Acamprosate is a medication that is commonly used throughout Europe in the treatment of alcoholism. Unlike the more commonly used U.S. drug, Antabuse, Acamprosate does not have the power to implement symptoms of withdrawal if taken while under the influence of alcohol, but it will help to reduce the severity of cravings that an individual has while trying to overcome alcohol addiction.
According to the National Library of Medicine, when Acamprosate, “is used along with counseling and social support to help people who have stopped drinking large amounts of alcohol to avoid drinking again,” relapse risks are reduced.
Does Acamprosate Heal Alcoholism?
Unfortunately, there is no “cure” for addiction. At best, counseling, therapy and medications can be used to help patients learn how to cope and to reduce their risk of relapse, but alcoholism is a disease of chronic relapse. Acamprosate does not heal or cure alcoholism, but it can make saying “NO” to alcohol a little bit easier for the patient.
This medication helps to balance out the neurotransmitters of the brain that are otherwise imbalanced as a result of heavy drinking. As a result, people who take the medication are more equipped to make healthy choices regarding alcohol and to avoid drinking.
Does it Prevent Withdrawal?
Acamprosate does not prevent, nor will it stop withdrawal symptoms from occurring. Unfortunately, even if you are taking this medication to help you quit drinking, the following symptoms of alcohol withdrawal may still arise:
- Upset stomach
Talk with a treatment provider if you experience any of these symptoms associated with alcohol withdrawal. Left untreated, alcohol withdrawal can be dangerous and may quickly lead to relapse. Fortunately, many medications and support offerings are available in a residential treatment setting to help curb these symptoms and keep you on the safe path to recovery.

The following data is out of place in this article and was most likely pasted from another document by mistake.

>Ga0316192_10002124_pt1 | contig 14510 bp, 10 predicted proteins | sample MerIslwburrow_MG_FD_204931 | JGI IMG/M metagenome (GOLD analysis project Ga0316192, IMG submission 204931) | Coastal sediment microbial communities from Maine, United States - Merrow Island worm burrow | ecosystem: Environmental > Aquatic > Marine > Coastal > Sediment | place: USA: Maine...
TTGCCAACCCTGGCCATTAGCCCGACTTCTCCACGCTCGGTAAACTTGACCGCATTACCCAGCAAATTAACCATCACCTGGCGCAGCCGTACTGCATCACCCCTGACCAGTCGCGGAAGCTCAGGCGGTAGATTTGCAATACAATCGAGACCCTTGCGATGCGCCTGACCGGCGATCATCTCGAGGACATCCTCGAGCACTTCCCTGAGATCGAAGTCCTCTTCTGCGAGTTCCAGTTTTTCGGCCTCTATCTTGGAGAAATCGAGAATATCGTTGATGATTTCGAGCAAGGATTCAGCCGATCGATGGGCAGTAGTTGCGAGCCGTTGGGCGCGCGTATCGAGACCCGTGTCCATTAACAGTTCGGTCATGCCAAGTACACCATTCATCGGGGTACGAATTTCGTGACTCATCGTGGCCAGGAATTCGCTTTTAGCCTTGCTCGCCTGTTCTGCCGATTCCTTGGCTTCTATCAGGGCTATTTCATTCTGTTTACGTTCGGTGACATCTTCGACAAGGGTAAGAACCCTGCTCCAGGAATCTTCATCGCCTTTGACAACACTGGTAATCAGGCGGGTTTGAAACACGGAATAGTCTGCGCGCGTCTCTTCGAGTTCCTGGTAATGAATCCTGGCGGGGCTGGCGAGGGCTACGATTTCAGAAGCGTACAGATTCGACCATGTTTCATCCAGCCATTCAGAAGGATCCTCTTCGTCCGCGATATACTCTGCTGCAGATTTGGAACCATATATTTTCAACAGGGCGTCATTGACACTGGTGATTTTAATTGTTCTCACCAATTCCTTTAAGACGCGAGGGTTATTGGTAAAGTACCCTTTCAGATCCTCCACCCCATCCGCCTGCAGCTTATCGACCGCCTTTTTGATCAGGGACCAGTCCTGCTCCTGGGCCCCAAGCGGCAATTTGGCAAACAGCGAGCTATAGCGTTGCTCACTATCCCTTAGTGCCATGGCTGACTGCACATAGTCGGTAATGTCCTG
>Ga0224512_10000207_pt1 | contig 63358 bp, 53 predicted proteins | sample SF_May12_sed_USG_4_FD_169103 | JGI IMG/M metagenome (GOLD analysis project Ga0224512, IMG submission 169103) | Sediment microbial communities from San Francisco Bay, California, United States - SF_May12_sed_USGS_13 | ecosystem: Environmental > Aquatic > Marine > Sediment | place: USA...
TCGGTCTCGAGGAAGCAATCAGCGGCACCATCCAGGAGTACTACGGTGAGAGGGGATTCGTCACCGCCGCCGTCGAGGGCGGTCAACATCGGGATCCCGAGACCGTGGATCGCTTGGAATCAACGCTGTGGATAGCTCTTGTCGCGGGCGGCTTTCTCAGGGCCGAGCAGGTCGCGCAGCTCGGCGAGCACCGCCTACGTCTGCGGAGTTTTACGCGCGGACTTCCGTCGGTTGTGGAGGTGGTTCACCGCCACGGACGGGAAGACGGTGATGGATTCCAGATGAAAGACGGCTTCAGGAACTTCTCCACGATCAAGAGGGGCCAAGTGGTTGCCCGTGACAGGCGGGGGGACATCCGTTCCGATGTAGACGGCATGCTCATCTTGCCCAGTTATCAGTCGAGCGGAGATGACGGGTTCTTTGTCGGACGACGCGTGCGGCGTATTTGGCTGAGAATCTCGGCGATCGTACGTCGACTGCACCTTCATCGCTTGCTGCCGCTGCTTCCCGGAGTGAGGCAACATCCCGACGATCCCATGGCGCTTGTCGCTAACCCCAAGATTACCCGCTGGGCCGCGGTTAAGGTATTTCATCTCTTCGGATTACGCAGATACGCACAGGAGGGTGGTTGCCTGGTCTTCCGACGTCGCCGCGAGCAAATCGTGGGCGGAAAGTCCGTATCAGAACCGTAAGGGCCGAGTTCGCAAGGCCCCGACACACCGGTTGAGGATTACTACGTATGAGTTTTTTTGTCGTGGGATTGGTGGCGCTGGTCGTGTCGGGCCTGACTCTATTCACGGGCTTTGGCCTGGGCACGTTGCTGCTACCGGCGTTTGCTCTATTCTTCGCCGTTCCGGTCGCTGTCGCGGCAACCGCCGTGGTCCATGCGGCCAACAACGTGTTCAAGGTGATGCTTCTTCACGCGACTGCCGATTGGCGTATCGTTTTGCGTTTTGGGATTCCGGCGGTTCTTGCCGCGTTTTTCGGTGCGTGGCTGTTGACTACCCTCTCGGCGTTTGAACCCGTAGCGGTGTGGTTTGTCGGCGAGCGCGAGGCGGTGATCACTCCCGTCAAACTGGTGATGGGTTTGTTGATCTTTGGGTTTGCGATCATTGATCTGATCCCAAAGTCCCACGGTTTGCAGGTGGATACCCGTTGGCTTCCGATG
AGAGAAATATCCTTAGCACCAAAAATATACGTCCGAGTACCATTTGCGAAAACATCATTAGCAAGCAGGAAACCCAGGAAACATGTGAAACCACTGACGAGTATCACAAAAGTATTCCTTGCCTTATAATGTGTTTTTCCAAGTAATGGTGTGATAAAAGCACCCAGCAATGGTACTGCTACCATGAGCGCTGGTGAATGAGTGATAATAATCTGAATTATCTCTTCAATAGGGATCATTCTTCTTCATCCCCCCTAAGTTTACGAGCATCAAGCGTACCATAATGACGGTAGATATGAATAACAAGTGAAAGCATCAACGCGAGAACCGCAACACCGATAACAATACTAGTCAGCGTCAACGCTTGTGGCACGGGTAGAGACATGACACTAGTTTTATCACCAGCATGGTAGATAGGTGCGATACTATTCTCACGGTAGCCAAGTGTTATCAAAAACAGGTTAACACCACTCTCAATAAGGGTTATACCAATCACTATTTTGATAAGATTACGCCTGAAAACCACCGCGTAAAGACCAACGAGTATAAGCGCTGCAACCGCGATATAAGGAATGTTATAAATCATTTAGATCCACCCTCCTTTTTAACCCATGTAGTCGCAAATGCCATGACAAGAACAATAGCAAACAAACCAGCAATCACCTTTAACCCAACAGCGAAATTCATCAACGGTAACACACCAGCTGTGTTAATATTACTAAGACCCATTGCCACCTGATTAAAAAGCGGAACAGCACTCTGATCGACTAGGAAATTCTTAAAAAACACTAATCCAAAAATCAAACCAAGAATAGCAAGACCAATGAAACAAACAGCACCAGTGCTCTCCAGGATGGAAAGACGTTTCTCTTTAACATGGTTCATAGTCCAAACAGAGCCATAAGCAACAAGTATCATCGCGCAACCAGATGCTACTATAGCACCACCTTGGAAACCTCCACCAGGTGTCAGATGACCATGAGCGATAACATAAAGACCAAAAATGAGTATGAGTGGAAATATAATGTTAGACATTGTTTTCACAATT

Should I Take Acamprosate?
Only your treatment provider can help you to make an informed decision as to whether acamprosate is the right medication for your needs. For help finding a treatment center that will assist you, call 800-654-0987 to speak with a treatment coordinator.
Acamprosate is only available by prescription. As such, you must seek medical help (either at a doctor or residential treatment facility) if you would like to consider this medication to help you quit. Studies have found that when Acamprosate is taken in conjunction with other treatment methods there is a reduced risk of relapse, but this does not mean that taking the medication makes you immune to such risks.
If you relapse while using this medication, talk with a treatment specialist about additional counseling and support offerings such as AA which may be available in your area to help you stay motived and on track in your recovery. Keep in mind that relapse is common, and many addicts will face this difficult journey many times before they finally find ease in the healing and stability of recovery—don’t give up hope.